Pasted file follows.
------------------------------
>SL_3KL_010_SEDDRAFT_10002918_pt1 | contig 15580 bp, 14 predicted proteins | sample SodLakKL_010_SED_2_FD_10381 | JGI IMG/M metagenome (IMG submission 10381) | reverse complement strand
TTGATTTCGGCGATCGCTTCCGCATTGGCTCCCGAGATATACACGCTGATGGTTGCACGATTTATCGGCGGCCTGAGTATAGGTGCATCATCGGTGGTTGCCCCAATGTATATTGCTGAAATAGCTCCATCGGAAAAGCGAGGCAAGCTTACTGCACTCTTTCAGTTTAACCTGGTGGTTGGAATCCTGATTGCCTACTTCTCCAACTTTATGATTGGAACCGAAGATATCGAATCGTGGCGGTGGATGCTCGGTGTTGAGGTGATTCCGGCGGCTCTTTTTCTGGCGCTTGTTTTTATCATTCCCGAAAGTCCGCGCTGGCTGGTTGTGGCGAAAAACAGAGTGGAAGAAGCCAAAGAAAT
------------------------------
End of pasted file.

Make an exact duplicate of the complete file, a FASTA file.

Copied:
>SL_3KL_010_SEDDRAFT_10002918_pt1 | contig 15580 bp, 14 predicted proteins | sample SodLakKL_010_SED_2_FD_10381 | JGI IMG/M metagenome (IMG submission 10381) | reverse complement strand
TTGATTTCGGCGATCGCTTCCGCATTGGCTCCCGAGATATACACGCTGATGGTTGCACGATTTATCGGCGGCCTGAGTATAGGTGCATCATCGGTGGTTGCCCCAATGTATATTGCTGAAATAGCTCCATCGGAAAAGCGAGGCAAGCTTACTGCACTCTTTCAGTTTAACCTGGTGGTTGGAATCCTGATTGCCTACTTCTCCAACTTTATGATTGGAACCGAAGATATCGAATCGTGGCGGTGGATGCTCGGTGTTGAGGTGATTCCGGCGGCTCTTTTTCTGGCGCTTGTTTTTATCATTCCCGAAAGTCCGCGCTGGCTGGTTGTGGCGAAAAACAGAGTGGAAGAAGCCAAAGAAAT